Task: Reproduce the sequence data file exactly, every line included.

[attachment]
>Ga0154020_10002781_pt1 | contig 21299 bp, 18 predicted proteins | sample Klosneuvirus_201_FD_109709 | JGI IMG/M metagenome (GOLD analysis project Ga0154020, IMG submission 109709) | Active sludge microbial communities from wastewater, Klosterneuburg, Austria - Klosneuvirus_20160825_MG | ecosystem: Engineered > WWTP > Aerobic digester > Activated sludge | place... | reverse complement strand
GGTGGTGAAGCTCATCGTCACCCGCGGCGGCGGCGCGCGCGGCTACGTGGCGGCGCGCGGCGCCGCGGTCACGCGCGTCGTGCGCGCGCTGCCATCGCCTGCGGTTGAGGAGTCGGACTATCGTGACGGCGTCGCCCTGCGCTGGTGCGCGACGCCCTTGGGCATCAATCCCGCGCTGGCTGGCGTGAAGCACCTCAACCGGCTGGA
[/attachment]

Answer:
>Ga0154020_10002781_pt1 | contig 21299 bp, 18 predicted proteins | sample Klosneuvirus_201_FD_109709 | JGI IMG/M metagenome (GOLD analysis project Ga0154020, IMG submission 109709) | Active sludge microbial communities from wastewater, Klosterneuburg, Austria - Klosneuvirus_20160825_MG | ecosystem: Engineered > WWTP > Aerobic digester > Activated sludge | place... | reverse complement strand
GGTGGTGAAGCTCATCGTCACCCGCGGCGGCGGCGCGCGCGGCTACGTGGCGGCGCGCGGCGCCGCGGTCACGCGCGTCGTGCGCGCGCTGCCATCGCCTGCGGTTGAGGAGTCGGACTATCGTGACGGCGTCGCCCTGCGCTGGTGCGCGACGCCCTTGGGCATCAATCCCGCGCTGGCTGGCGTGAAGCACCTCAACCGGCTGGA